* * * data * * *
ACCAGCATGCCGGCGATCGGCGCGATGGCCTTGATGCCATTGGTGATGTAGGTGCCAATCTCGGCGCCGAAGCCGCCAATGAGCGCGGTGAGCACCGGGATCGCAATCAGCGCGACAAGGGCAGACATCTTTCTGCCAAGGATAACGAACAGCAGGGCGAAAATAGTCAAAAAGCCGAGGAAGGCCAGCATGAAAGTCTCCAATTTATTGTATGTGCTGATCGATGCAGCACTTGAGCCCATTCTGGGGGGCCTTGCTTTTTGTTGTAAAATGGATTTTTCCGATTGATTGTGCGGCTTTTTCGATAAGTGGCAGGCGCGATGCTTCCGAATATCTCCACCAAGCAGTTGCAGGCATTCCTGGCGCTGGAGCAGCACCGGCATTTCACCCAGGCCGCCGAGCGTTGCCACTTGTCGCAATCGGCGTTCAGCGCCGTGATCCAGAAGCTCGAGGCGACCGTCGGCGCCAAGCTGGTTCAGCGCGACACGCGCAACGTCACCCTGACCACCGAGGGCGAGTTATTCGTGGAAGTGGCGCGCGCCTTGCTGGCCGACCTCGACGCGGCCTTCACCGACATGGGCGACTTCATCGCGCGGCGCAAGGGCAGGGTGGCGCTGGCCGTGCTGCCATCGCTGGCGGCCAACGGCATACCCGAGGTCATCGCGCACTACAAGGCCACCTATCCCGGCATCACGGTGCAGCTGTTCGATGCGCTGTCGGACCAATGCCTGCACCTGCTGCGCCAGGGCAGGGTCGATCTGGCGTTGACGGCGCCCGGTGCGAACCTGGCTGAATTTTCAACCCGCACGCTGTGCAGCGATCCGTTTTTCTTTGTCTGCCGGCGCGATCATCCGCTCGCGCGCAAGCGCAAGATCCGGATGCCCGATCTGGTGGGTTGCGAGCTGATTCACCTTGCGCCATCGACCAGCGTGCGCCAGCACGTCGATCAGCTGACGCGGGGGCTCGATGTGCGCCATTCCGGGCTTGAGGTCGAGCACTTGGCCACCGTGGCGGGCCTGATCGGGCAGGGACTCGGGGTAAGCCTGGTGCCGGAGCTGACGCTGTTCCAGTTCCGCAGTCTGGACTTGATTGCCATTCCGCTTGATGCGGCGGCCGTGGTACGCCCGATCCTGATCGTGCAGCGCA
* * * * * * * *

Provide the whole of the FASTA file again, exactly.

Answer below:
ACCAGCATGCCGGCGATCGGCGCGATGGCCTTGATGCCATTGGTGATGTAGGTGCCAATCTCGGCGCCGAAGCCGCCAATGAGCGCGGTGAGCACCGGGATCGCAATCAGCGCGACAAGGGCAGACATCTTTCTGCCAAGGATAACGAACAGCAGGGCGAAAATAGTCAAAAAGCCGAGGAAGGCCAGCATGAAAGTCTCCAATTTATTGTATGTGCTGATCGATGCAGCACTTGAGCCCATTCTGGGGGGCCTTGCTTTTTGTTGTAAAATGGATTTTTCCGATTGATTGTGCGGCTTTTTCGATAAGTGGCAGGCGCGATGCTTCCGAATATCTCCACCAAGCAGTTGCAGGCATTCCTGGCGCTGGAGCAGCACCGGCATTTCACCCAGGCCGCCGAGCGTTGCCACTTGTCGCAATCGGCGTTCAGCGCCGTGATCCAGAAGCTCGAGGCGACCGTCGGCGCCAAGCTGGTTCAGCGCGACACGCGCAACGTCACCCTGACCACCGAGGGCGAGTTATTCGTGGAAGTGGCGCGCGCCTTGCTGGCCGACCTCGACGCGGCCTTCACCGACATGGGCGACTTCATCGCGCGGCGCAAGGGCAGGGTGGCGCTGGCCGTGCTGCCATCGCTGGCGGCCAACGGCATACCCGAGGTCATCGCGCACTACAAGGCCACCTATCCCGGCATCACGGTGCAGCTGTTCGATGCGCTGTCGGACCAATGCCTGCACCTGCTGCGCCAGGGCAGGGTCGATCTGGCGTTGACGGCGCCCGGTGCGAACCTGGCTGAATTTTCAACCCGCACGCTGTGCAGCGATCCGTTTTTCTTTGTCTGCCGGCGCGATCATCCGCTCGCGCGCAAGCGCAAGATCCGGATGCCCGATCTGGTGGGTTGCGAGCTGATTCACCTTGCGCCATCGACCAGCGTGCGCCAGCACGTCGATCAGCTGACGCGGGGGCTCGATGTGCGCCATTCCGGGCTTGAGGTCGAGCACTTGGCCACCGTGGCGGGCCTGATCGGGCAGGGACTCGGGGTAAGCCTGGTGCCGGAGCTGACGCTGTTCCAGTTCCGCAGTCTGGACTTGATTGCCATTCCGCTTGATGCGGCGGCCGTGGTACGCCCGATCCTGATCGTGCAGCGCA